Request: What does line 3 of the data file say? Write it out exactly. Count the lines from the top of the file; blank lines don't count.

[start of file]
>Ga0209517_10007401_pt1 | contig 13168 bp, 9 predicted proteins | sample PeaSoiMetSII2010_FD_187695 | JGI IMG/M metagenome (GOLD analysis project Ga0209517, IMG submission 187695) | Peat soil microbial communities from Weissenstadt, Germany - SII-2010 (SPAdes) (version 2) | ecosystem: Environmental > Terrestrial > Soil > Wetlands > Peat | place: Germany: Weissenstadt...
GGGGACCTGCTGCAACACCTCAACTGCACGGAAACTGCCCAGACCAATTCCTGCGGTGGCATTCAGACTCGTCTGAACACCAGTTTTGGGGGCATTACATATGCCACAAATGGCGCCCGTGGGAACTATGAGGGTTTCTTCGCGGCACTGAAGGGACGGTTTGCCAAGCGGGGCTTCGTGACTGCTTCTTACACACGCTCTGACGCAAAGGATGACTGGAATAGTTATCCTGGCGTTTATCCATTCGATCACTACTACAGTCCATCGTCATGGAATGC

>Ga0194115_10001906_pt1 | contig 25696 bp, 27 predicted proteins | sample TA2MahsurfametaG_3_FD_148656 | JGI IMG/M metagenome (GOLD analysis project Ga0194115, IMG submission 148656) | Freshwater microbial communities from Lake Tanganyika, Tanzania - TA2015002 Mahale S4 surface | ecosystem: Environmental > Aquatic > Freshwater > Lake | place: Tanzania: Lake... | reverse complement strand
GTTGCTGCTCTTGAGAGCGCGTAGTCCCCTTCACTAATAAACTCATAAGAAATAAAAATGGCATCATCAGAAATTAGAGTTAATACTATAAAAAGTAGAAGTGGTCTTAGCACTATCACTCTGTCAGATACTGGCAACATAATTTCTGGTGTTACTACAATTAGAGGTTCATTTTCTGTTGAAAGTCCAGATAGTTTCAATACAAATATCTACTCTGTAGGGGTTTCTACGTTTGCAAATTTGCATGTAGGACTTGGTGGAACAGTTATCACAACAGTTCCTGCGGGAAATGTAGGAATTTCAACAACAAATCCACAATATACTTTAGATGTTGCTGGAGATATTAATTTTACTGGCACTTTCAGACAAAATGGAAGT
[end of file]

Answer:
>Ga0194115_10001906_pt1 | contig 25696 bp, 27 predicted proteins | sample TA2MahsurfametaG_3_FD_148656 | JGI IMG/M metagenome (GOLD analysis project Ga0194115, IMG submission 148656) | Freshwater microbial communities from Lake Tanganyika, Tanzania - TA2015002 Mahale S4 surface | ecosystem: Environmental > Aquatic > Freshwater > Lake | place: Tanzania: Lake... | reverse complement strand